His numbers are routinely impressive, but just how good is Dwight Howard? Will he ever vie with Yao Ming to be Shaq's successor? Is he a legitimate monster in the middle, or is he just the latest over-hyped hero with stone hands and clay feet? Or does the young man fit somewhere between these two extremes?
Hey, a double-double!
Hey, big deal.
Dwight Howard can dunk, but can he do anything else offensively? (Fernando Medina / Getty Images)
Three of Howard's baskets resulted from offensive rebounds (one of which bounced straight into his hands). Two came when his defender, Ben Wallace, stepped up to help on ball-penetration, whereupon Howard slipped to the basket, received a lob pass, and showed off his dunking technique.
Not to say that there's anything wrong or shameful about scoring ten garbage points. In fact, a big man who can consistently register double-digits without having the offense aimed at him is an extremely valuable asset to any ball club.
The trouble was that Howard only tallied a single hoop on a legitimate low-post move. On his initial touch, he received the ball on the left box, dribbled once with his right hand into the middle of the lane, then executed a rather slow and mechanical drop-step that turned him toward the baseline, and banked home a point-blank floater.
Howard tried this same move three times more with the following results: Two of his shots were blocked, and he committed a charge.
Every other attempt to score in the paint was a straight power-move that pointed either his left-hand or his right-hand to the basket. Nothing fancy. Nary a spin nor duck-under. No jumpers or jump hooks either. Nada. No shake and certainly no bake.
In other words, Howard's drop-steps represented his only change-of-direction weapons in the pivot. Coupled with his straight-arrow moves, his offensive repertoire was therefore extremely limited and extremely predictable. The effectiveness of this meager arsenal is maximized against finesse-only centers, and against teams that haven't done their homework. And is mostly ineffective against experienced centers who aren't afraid to bang, and against the league's best defensive ball clubs.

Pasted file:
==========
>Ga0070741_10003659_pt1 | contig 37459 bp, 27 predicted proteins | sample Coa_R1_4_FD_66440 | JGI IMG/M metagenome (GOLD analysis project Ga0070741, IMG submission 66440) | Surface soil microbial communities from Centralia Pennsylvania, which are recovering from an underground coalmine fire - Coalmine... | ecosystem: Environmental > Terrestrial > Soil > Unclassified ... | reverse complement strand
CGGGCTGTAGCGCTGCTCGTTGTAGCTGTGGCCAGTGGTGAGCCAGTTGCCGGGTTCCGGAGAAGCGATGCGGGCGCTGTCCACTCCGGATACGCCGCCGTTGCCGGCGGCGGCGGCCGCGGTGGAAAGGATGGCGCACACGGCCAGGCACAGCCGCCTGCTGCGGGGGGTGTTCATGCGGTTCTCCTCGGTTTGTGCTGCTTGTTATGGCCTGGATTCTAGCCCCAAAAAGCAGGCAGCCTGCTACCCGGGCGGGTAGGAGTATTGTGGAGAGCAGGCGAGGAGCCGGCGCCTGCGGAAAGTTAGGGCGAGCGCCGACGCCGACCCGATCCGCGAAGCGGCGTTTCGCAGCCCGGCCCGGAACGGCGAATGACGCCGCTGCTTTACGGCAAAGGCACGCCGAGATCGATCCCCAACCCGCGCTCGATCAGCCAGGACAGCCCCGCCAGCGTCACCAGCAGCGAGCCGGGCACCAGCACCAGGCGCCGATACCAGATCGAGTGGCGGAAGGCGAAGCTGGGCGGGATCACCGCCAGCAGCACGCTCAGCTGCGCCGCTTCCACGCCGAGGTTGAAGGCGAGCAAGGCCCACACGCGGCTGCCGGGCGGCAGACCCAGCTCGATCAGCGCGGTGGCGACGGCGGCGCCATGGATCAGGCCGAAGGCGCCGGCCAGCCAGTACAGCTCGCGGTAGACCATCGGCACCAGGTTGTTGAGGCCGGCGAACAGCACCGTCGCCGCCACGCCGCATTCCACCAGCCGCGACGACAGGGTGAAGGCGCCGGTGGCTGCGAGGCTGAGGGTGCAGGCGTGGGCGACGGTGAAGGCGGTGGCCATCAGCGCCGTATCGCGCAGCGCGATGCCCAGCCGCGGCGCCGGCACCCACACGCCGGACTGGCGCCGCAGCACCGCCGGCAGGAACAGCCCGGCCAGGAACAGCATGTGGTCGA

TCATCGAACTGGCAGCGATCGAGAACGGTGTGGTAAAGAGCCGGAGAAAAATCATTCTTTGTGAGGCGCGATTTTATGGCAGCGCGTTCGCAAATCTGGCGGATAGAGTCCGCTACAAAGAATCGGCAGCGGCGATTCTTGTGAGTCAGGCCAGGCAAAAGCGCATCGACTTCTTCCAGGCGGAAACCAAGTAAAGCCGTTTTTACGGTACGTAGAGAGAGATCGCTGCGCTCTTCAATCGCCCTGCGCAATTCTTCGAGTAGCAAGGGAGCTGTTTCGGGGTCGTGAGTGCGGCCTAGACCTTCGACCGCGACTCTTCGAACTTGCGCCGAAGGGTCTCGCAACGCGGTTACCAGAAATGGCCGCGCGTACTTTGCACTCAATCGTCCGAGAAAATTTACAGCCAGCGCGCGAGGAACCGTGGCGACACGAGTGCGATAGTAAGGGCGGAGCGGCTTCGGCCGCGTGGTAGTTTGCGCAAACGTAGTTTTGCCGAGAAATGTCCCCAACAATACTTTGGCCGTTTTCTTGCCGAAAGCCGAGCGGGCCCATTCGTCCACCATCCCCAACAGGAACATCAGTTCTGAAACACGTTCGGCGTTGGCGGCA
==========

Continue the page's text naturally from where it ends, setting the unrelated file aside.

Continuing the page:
Not only that, but Howard fell victim to Wallace's rugged defense even before he got to touch the ball. Time and again, Wallace pushed and/or bumped Howard off of the prime real estate on, or near, each box. Sad to say, Howard offered little resistance and simply allowed himself to be bullied — especially when Big Ben fronted or three-quartered him. Even P.J. Brown managed to ride Howard off his spot.
Worse, when an incoming pass wasn't exactly on the mark, Howard refused to abandon whatever foot-hold he had managed to gain, and never moved to meet the pass. As a result, several slightly-off passes (due in large part to the Bulls' aggressive on-the-ball defense) were deflected, stolen, or sailed beyond Howard's reach.
So, then, Howard doesn't know how to seal his defender, properly secure entry passes, and show any degree of creativity in the low-post. To say nothing of his inability to make accurate passes when he's doubled (a tactic to which the Bulls rarely resorted).
About half of Howard's screens were much too casual, while half accurately nailed the unfortunate screenees. Actually, this is a fairly good percentage of hits for a big man who gets so many touches.
Yes, he's also an outstanding rebounder. But he's definitely not in the same category of a Paul Silas or a Moses Malone, i.e., guys who go after every missed shot like they're paupers and the ball is made of gold. On the contrary, Howard never fought a box-out and only went to the glass when nobody was in his way.
Which is all fine and dandy. And useful, too. But superstars are not made of such stuff.